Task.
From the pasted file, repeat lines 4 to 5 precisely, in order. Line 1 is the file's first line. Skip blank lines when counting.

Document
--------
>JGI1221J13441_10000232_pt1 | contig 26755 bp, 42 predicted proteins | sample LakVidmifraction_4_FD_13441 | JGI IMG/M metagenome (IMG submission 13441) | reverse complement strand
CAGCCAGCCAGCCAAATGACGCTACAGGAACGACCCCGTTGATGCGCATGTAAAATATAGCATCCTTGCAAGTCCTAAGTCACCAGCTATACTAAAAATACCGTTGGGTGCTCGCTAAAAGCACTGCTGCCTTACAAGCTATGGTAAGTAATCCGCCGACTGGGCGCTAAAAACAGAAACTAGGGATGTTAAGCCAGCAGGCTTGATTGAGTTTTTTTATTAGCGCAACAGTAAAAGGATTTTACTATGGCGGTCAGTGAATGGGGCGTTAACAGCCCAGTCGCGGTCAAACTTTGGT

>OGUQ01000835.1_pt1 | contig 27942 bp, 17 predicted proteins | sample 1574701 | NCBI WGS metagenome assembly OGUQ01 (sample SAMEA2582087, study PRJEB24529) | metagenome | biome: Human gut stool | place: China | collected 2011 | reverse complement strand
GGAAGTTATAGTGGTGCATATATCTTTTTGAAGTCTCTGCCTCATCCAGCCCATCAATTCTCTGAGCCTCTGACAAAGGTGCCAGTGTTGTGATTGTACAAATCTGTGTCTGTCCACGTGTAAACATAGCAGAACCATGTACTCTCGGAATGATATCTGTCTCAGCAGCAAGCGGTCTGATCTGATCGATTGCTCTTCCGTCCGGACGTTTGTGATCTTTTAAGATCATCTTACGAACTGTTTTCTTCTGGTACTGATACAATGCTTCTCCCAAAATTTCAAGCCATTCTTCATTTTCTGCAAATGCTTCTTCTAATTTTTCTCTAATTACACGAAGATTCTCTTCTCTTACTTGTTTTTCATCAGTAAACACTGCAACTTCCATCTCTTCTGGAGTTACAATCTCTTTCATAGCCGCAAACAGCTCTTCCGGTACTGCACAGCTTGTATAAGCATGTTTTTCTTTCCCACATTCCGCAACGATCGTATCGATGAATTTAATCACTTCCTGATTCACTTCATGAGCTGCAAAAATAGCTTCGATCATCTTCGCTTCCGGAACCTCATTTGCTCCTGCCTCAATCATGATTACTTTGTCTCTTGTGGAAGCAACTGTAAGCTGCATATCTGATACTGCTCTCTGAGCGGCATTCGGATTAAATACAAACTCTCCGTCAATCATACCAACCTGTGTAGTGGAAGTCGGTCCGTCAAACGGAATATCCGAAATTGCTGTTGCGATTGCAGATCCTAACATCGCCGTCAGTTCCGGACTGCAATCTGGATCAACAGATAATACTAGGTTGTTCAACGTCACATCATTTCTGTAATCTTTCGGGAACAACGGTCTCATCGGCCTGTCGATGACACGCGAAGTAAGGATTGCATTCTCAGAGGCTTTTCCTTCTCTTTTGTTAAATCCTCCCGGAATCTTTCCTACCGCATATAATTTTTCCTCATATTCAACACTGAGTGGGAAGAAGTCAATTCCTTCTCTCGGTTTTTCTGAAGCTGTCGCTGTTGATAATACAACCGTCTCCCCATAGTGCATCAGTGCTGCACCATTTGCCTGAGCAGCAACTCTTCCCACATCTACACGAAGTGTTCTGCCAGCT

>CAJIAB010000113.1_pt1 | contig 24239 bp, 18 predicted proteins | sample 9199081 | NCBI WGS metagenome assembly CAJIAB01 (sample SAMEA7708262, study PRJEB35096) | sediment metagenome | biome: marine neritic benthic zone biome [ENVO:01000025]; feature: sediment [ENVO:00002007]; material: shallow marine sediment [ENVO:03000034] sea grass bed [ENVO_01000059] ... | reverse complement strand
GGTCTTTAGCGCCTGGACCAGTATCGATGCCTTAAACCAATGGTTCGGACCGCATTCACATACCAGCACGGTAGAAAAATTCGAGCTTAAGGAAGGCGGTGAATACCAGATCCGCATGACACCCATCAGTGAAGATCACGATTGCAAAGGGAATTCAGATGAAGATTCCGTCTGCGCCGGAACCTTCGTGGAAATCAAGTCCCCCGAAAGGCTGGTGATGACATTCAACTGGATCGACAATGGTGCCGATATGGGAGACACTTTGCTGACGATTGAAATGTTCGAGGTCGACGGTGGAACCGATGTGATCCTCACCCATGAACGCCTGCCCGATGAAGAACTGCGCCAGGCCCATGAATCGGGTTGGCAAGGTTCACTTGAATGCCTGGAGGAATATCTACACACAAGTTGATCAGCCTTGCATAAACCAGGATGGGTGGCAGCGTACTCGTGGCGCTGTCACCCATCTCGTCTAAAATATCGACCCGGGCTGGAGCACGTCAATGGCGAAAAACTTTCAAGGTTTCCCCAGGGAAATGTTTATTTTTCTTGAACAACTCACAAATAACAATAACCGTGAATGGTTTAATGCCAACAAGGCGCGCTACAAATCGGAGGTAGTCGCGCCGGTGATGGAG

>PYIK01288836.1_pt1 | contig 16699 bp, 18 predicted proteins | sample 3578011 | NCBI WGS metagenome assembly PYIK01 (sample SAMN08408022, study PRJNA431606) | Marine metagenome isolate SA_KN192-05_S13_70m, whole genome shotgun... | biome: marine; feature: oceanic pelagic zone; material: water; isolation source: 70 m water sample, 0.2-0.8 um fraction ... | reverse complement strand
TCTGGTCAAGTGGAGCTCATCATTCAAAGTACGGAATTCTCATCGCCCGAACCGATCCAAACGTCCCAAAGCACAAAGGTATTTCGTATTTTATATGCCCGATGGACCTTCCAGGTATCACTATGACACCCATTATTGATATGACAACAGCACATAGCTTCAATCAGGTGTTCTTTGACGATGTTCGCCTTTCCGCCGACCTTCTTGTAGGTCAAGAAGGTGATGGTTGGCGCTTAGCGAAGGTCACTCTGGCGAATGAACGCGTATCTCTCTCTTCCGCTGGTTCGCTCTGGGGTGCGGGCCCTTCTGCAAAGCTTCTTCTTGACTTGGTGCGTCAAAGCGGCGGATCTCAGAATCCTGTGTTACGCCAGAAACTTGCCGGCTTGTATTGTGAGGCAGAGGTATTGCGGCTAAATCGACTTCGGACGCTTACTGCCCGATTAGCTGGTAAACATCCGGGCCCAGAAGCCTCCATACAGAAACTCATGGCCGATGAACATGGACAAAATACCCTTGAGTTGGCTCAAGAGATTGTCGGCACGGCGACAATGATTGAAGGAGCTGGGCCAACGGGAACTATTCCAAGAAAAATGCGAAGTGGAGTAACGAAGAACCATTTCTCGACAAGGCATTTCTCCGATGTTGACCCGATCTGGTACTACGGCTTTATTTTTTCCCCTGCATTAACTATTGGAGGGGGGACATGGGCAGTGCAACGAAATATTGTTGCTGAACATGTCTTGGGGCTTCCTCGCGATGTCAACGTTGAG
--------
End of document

GGAAGTTATAGTGGTGCATATATCTTTTTGAAGTCTCTGCCTCATCCAGCCCATCAATTCTCTGAGCCTCTGACAAAGGTGCCAGTGTTGTGATTGTACAAATCTGTGTCTGTCCACGTGTAAACATAGCAGAACCATGTACTCTCGGAATGATATCTGTCTCAGCAGCAAGCGGTCTGATCTGATCGATTGCTCTTCCGTCCGGACGTTTGTGATCTTTTAAGATCATCTTACGAACTGTTTTCTTCTGGTACTGATACAATGCTTCTCCCAAAATTTCAAGCCATTCTTCATTTTCTGCAAATGCTTCTTCTAATTTTTCTCTAATTACACGAAGATTCTCTTCTCTTACTTGTTTTTCATCAGTAAACACTGCAACTTCCATCTCTTCTGGAGTTACAATCTCTTTCATAGCCGCAAACAGCTCTTCCGGTACTGCACAGCTTGTATAAGCATGTTTTTCTTTCCCACATTCCGCAACGATCGTATCGATGAATTTAATCACTTCCTGATTCACTTCATGAGCTGCAAAAATAGCTTCGATCATCTTCGCTTCCGGAACCTCATTTGCTCCTGCCTCAATCATGATTACTTTGTCTCTTGTGGAAGCAACTGTAAGCTGCATATCTGATACTGCTCTCTGAGCGGCATTCGGATTAAATACAAACTCTCCGTCAATCATACCAACCTGTGTAGTGGAAGTCGGTCCGTCAAACGGAATATCCGAAATTGCTGTTGCGATTGCAGATCCTAACATCGCCGTCAGTTCCGGACTGCAATCTGGATCAACAGATAATACTAGGTTGTTCAACGTCACATCATTTCTGTAATCTTTCGGGAACAACGGTCTCATCGGCCTGTCGATGACACGCGAAGTAAGGATTGCATTCTCAGAGGCTTTTCCTTCTCTTTTGTTAAATCCTCCCGGAATCTTTCCTACCGCATATAATTTTTCCTCATATTCAACACTGAGTGGGAAGAAGTCAATTCCTTCTCTCGGTTTTTCTGAAGCTGTCGCTGTTGATAATACAACCGTCTCCCCATAGTGCATCAGTGCTGCACCATTTGCCTGAGCAGCAACTCTTCCCACATCTACACGAAGTGTTCTGCCAGCT

>CAJIAB010000113.1_pt1 | contig 24239 bp, 18 predicted proteins | sample 9199081 | NCBI WGS metagenome assembly CAJIAB01 (sample SAMEA7708262, study PRJEB35096) | sediment metagenome | biome: marine neritic benthic zone biome [ENVO:01000025]; feature: sediment [ENVO:00002007]; material: shallow marine sediment [ENVO:03000034] sea grass bed [ENVO_01000059] ... | reverse complement strand